anatomy basic cells and tissues.docx

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Department
Health Sciences
Course
Health Sciences 2300A/B
Professor
Jeff St.Pierre
Semester
Spring

Description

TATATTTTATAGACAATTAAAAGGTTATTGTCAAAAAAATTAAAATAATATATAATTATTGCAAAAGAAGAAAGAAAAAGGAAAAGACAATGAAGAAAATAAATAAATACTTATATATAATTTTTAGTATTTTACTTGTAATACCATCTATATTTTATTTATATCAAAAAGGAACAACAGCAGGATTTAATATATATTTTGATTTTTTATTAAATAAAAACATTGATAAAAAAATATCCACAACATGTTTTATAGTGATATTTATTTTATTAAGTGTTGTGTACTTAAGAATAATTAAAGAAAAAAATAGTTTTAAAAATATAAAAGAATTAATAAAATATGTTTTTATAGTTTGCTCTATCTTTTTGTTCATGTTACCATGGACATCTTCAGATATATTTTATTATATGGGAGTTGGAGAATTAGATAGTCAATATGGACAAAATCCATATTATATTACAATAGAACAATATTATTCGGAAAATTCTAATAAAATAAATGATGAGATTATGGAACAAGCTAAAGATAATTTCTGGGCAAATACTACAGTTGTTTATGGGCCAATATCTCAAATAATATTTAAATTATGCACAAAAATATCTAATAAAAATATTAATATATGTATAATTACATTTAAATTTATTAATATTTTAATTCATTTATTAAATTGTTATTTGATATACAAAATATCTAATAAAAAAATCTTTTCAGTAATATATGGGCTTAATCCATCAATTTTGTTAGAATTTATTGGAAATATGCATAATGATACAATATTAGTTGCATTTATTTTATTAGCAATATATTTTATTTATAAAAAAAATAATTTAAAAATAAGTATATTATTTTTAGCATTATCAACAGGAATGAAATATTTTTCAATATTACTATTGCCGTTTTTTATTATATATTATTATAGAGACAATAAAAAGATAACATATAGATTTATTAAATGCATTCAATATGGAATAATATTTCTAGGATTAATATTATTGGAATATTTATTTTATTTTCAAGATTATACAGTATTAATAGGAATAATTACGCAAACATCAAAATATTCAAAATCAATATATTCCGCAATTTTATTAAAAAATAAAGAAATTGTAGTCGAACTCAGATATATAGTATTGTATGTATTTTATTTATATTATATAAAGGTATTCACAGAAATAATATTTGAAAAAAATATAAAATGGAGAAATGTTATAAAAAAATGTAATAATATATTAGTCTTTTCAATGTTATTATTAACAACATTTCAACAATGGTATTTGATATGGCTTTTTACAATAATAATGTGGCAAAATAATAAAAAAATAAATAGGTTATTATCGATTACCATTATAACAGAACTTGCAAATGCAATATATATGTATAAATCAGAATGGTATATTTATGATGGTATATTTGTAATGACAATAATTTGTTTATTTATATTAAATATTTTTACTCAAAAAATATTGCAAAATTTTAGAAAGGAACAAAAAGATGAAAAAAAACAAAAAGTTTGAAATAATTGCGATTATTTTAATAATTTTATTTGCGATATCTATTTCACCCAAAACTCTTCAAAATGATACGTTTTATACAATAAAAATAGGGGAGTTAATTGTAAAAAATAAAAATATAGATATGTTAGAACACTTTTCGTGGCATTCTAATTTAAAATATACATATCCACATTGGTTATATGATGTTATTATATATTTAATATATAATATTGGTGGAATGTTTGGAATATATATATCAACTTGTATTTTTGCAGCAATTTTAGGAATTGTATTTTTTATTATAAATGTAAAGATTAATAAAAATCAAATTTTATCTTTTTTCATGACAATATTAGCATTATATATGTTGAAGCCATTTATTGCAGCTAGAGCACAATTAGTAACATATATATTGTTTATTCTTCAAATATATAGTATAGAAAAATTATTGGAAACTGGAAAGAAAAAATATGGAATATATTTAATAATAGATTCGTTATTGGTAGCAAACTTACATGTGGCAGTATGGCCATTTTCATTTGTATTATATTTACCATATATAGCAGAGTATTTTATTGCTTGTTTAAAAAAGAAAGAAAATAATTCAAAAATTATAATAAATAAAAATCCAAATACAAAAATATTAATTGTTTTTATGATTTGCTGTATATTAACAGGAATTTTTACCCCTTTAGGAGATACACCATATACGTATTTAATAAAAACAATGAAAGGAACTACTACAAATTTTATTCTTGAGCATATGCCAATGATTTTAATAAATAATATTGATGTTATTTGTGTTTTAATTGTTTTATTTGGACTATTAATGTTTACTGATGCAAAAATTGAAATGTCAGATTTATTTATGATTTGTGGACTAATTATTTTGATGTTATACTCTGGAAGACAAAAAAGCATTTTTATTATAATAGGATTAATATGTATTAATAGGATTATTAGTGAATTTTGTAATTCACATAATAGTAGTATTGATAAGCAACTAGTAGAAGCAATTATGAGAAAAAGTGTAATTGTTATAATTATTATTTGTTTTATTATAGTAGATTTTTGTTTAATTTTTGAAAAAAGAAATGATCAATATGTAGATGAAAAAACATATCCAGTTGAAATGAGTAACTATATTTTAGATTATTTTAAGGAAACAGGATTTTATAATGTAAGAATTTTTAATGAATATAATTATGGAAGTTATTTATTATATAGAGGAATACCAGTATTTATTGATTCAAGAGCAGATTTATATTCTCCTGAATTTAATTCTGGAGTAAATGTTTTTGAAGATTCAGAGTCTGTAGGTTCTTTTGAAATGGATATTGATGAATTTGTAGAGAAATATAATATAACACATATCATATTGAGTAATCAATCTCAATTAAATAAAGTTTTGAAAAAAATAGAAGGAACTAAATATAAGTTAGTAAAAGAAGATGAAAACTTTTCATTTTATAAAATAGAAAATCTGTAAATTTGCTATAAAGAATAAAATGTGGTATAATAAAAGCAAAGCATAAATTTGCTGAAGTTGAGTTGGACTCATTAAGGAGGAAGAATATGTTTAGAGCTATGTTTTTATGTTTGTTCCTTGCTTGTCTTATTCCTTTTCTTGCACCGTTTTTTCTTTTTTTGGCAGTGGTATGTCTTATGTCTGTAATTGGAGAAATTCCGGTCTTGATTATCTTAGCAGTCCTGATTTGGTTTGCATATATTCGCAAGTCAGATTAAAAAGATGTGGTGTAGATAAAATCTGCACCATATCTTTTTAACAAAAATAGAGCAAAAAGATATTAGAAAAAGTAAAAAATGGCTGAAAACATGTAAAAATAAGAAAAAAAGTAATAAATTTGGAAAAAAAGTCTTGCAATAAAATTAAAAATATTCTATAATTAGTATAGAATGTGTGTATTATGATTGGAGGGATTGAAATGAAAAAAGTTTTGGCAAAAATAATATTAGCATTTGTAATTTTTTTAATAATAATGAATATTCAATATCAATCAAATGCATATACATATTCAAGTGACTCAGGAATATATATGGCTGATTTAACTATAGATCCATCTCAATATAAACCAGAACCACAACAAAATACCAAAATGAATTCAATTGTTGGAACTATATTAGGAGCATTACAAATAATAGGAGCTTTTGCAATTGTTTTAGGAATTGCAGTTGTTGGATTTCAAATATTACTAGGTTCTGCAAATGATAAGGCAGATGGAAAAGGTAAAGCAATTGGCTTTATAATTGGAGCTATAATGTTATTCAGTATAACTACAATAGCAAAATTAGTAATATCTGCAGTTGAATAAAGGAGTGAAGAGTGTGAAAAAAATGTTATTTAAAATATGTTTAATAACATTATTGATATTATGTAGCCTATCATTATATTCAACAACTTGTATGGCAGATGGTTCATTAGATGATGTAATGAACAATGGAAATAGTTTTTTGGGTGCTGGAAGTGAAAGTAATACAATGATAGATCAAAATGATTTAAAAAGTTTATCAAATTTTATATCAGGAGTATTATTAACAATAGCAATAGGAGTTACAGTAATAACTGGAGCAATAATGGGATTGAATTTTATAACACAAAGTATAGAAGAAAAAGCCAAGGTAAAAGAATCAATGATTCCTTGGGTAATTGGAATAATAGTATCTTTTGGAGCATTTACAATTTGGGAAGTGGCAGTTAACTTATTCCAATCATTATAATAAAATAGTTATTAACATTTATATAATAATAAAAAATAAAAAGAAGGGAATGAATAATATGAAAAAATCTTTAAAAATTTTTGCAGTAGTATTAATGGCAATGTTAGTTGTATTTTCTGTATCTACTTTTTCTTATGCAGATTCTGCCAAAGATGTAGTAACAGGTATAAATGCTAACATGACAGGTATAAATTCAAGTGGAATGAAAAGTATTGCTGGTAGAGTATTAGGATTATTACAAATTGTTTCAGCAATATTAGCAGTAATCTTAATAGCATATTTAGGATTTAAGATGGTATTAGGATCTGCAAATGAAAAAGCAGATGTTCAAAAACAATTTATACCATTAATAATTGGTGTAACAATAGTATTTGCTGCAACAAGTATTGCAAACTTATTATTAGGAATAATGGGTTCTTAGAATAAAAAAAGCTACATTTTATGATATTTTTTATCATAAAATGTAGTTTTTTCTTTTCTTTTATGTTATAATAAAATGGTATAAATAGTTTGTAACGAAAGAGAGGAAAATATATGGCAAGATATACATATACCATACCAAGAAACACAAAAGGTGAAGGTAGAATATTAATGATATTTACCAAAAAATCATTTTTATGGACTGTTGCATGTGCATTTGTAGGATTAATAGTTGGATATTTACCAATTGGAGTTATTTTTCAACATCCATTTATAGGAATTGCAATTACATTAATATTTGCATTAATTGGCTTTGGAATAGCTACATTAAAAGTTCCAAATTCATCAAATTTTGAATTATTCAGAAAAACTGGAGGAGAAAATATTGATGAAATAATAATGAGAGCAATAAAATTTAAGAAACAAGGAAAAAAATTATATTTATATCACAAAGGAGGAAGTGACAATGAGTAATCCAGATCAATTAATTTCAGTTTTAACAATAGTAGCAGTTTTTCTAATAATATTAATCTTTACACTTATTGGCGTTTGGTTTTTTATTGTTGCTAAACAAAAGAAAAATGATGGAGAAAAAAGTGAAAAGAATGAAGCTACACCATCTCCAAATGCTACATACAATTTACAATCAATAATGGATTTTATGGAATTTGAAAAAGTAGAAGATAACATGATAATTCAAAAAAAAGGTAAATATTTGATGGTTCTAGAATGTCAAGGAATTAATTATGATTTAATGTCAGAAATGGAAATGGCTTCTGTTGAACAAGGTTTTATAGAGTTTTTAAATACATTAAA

HS 2300: Systemic and Functional Anatomy Systemic and Functional Anatomy Basic Cells and Tissues Henry Grey • Wrote the first ever anatomy textbook – “Grey’s Anatomy” • Bible of anatomy • Number 1 resource Regional Anatomy • Studying 1 area – highlight and look at components • Cadavers and dissections • Bones and muscles Systemic Anatomy • Study individual systems and systems working together NOTE: 11 systems in the human body, 200 different types of cells in the body, and 4 different types of tissues in the body Anatomical Nomenclature • Anatomical language • Clear communication and consistency • Using anatomical directions, regions, and landmarks • Directional movement – rule of thumb: always use patient (e.g. break on patient’s right arm) • “Offset organ” = proximal/distal, medial/lateral The Anatomical Position • Important to have a position • Always used • Anatomical position = facing forward, upright position, palms facing upwards, feet forward • Anterior = towards chest • Posterior = towards back • Proximal = closest to point of attachment (moving closer to axial bones) • Distal = further away from point of attachment (moving away from axial bones) • Axial bones = trunk of the body • Appendicular bones = limbs (upper and lower) and girdles • Superior = closer to head (e.g. head is superior to belly button) • Inferior = closer to feet (e.g. feet are inferior to belly button) • Lateral = away from midline (e.g. shoulders are more lateral than nose) • Medial = towards midline (e.g. nose more medical than shoulders) • Superficial = looking at • Deep • Midline (axis of symmetry) = body is symmetrical superficially, but not deep (organs) Planes of Reference • Frontal/coronal plane HS 2300: Systemic and Functional Anatomy Systemic and Functional Anatomy Basic Cells and Tissues  Separates anterior and posterior  Not always center – can move in parallel fashion  Moving through the body • Sagittal (parasagittal) plane  Separates left and right halves (midsagittal)  Midsagittal = directly on midline  When it moves = sagittal • Transverse (horizontal) plane  Separates anterior and posterior Regions of the Body • Related to nomenclature • Regions are sometimes not clearly defined • Regions in which things are located • Planes = reference points – describe view • Frontal = coronal • Sides = sagittal • Top/bottom = transverse • E.g. popliteal region – popliteal muscle, popliteal vein, popliteal artery • If you know the region, you commonly know structures within it Body Cavities • Mostly axial (head and trunk) • Protect vital organs • Help to regionally organize the human body • Refer to lecture notes Body Compartments • Used in limbs to simplify information • Separated by joints and fascia • Share developmental origin • Share similar function and innervation • 1 compartment = 1 nerve (innervation) • muscles in compartment share function and innervation • Thigh (hip-knee) = 3 compartments 1. Medial 2. Anterior 3. Posterior • Lower leg (knee-foot) = 3 compartments 1. Lateral 2. Anterior 3. Posterior HS 2300: Systemic and Functional Anatomy Systemic and Functional Anatomy Basic Cells and Tissues Body Organization 1. Chemical Level  Basic building blocks  Macromolecules = lipids, DNA, RNA 2. Cellular Level  200 types!  Cells that make up tissue have a similar function 3. Tissue Level (starting point for this class) 4. Organ level 5. System level 6. Organismal level Atoms make up cells, cells make up tissues Organ = 4 tissues 4 Types of Tissues 1. Nervous Tissue 2. Epithelial Tissue 3. Connective Tissue 4. Muscle Tissue Epithelia • Many types in the body • Involved in many areas • Connective tissue – outer layering • Diffusion-like barrier (controls what moves from one system to the next) • Classification uses a 2 name system – first name indicates layering and second name indicates shape • Layers  Simple = 1 layer  Stratified = multilayers (stacks – levels of protection)  Pseudostratified = cells in 1 row – nuclei dispersed unevenly • Shape  Squamous = squashed – wider than they are tall – scale-like appearance (flat)  Cuboidal = cube – as wide as they are tall  Columnar = column – taller than they are wide • Simple squamous = good diffusion – transmission of has cells can occur (lungs) • Simple cuboidal, simple columnar = absorption/secretion • Stratified squamous = skin • Stratified cuboidal, stratified columnar = protection and secretion • Cells are closely opposed (cell junctions) – needs to move through – cannot move around • Cells are tightly adjoined to one another • Form surface linings and most glands • Epithelial tissue is avascular (without vascularization – no vessel moving into cell) but innervated HS 2300: Systemic and Functional Anatomy Systemic and Functional Anatomy Basic Cells and Tissues • Cells are polarized (apical vs. basal)
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